And Miyoshi is like, the resource. I couldn’t do New Jersey without her. She’s the plug.

Ali Adkins 

I haven’t seen my sister since I was pregnant. But even though Judah hasn’t met her in person yet, she loves her Auntie Ali so much!

Ali is in Phoenix, but pretty much every night she is a part of Judah’s bath time routine. My sister and I constantly sing, and Ali does so professionally. We have this vaudeville bathtime song that we have sung to Judah for her entire life.

“It’s gonna be… It’s gonna be great. It’s going to be swell. We’re gonna take a bath and sleep so well. It’s gonna be great, it’s gonna be swell, swell, swell. We’re gonna take a bath and sleep so well!”

Judah knows the song, she even sings along now! And expects us to do it. She is 1, but she knows how to use the phone to call Auntie Ali! They have their own relationship. Ali calls her Num Nums. 

This was the first child that I gave birth to and I only have one sister, so more than anything I want them to meet in person. She’s the last immediate family member COVID has kept us from. I just want to see them hug, and I will feel better about the world.

Eboni Marshall-Turman

I started a small Black moms group for a few of my friends and friends’ friends. One of those friends was Eboni. 

Eboni is a scholar in the same fields as I am, where Black women are sorely underrepresented. She had her twin daughters about six months before Judah was born. 

I think both of us were told by some, explicitly and implicitly, that having children in our line of work would hurt our careers. If it weren’t for her, figuring out how to navigate life as a professor and a parent in the pandemic would have felt impossible. 

We rarely had answers, but our conversations kept both of us from leaving our jobs, and also just brought a lot of levity and reflection to our lives.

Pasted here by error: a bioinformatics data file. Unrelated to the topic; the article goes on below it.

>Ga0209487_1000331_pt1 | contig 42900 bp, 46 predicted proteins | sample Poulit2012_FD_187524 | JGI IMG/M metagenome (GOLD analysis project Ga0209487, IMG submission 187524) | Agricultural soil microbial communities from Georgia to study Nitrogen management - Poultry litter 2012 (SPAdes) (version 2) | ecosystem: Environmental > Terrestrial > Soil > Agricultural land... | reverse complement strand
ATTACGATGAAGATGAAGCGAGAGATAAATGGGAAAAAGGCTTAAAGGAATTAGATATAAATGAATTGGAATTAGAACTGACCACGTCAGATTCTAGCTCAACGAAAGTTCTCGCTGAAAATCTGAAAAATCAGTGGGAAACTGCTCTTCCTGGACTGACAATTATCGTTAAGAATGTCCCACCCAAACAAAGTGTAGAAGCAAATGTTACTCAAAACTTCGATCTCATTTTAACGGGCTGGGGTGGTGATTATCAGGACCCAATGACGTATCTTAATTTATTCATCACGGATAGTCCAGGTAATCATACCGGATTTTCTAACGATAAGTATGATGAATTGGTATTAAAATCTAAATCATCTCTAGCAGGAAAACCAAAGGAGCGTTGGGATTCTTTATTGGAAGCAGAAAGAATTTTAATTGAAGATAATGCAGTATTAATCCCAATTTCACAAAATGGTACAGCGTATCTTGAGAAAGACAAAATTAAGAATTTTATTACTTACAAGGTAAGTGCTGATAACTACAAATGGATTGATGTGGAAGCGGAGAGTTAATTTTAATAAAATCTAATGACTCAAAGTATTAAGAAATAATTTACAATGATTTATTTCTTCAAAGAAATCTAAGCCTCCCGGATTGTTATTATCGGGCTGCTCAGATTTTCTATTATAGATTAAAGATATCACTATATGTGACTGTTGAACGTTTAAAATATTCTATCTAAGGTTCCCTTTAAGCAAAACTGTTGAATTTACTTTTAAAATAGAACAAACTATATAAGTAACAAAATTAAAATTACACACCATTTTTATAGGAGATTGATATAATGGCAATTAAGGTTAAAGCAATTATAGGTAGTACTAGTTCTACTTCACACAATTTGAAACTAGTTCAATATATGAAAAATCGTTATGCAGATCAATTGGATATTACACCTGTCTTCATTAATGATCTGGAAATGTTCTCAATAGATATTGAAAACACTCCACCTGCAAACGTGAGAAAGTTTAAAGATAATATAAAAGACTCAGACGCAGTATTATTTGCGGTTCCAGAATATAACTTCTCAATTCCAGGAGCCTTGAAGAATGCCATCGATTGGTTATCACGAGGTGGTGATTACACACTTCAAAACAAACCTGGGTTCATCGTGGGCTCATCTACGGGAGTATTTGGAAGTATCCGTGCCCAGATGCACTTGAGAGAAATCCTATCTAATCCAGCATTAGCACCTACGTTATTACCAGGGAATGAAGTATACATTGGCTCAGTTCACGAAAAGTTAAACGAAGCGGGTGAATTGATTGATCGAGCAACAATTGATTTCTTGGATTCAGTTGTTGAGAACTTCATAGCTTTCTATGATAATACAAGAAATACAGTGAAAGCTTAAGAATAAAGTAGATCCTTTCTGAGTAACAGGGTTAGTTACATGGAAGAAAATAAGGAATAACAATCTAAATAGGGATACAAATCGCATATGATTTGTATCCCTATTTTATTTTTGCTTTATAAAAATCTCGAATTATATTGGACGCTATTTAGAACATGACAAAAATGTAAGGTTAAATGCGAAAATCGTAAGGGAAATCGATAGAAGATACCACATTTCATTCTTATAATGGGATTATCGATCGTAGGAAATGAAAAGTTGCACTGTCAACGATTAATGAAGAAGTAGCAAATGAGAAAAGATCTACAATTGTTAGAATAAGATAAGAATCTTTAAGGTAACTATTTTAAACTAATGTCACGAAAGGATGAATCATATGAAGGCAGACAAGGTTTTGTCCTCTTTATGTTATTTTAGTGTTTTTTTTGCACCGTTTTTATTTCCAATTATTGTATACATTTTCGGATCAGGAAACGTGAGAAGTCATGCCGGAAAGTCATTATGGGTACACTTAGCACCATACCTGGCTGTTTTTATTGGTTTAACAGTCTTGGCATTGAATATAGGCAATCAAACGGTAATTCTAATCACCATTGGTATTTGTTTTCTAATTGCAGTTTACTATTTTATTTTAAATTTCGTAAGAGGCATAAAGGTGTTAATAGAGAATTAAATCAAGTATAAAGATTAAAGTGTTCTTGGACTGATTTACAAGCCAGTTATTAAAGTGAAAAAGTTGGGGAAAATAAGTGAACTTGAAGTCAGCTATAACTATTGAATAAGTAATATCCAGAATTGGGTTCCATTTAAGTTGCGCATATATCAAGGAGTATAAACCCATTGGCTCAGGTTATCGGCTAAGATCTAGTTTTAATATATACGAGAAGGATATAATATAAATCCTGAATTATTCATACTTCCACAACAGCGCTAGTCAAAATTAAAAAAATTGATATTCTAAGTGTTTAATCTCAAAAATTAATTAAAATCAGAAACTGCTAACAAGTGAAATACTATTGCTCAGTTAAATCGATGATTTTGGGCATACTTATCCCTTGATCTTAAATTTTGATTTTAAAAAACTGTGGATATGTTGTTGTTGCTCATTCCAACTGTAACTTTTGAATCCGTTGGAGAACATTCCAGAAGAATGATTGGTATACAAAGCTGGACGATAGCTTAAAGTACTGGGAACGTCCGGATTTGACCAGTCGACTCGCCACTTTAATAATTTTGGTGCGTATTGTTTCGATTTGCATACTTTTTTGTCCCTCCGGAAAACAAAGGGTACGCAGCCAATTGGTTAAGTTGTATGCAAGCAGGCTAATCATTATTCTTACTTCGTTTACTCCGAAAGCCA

Photo credit: Maria J. Hackett

Boston Village

“Our life arrangements are a bit complex—and perhaps very on-brand-millennial,” Amey Victoria says. “My extended work-friend-family-kin circle in Boston has showered us with love from the beginning.”

M. Shawn Copeland and Barbara Bzura

My mentor M. Shawn Copeland and her wife Barbara Bzura are the grand-aunties of our family. Barbara was in South Africa and had a dream I was pregnant—she knew before anyone else did! 

Kyrah Daniels and Régine Jean-Charles

Two of my dearest sister-kin-colleagues, Kyrah Daniels and Régine Jean-Charles, and their families threw our baby shower. They are people who keep our entire family grounded and loved. We write together, Peloton together, vent, rejoice, plan, and dream together. They keep me accountable, connected, and inspired no matter what city I’m in. 

Mona and Shakera Walker-Ford

Mona and Shakera Walker-Ford were friends of friends a few times over, but I didn’t meet them in person until I was a guest preacher at their church. They are the kind of people who immediately evoke warmth and love, it feels like we’ve known them forever! They had their daughter Ava Grace a few months before Judah and I probably asked Shakera for some nugget of advice almost every day of Judah’s first year! 

Meredith Coleman-Tobias

One of my absolute best friends in the world, Meredith Coleman-Tobias, also ended up in western Massachusetts. Her life and mine constantly seem to ebb and flow along similar timelines—she calls it our “double helix.” She told me she was pregnant at our Boston baby shower—the best gift ever!—and welcomed her daughter Baldwin last summer. 

One of the hardest things about the pandemic has been being away from friends—especially those who are welcoming children into the world. But I continue to be grateful for friends like Mere, who have witnessed my transition into a new form of motherhood and myself.

All this talk of villages made them break out into “YMCA”! Photo credit: Maria J. Hackett

Thank you for introducing us to your “village people,” Amey Victoria! Check out this link to see as more moms share their village with us every month.

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Brenda Fadeyibi is an occupational therapist, writer, aspiring novelist, foodie, and mama of one. She can be found in Brooklyn, New York with her 4-year-old son who is learning Kreyol and Yoruba, a nod to both families’ cultures and a way to foster an environment where he can grow up being free in a Black body.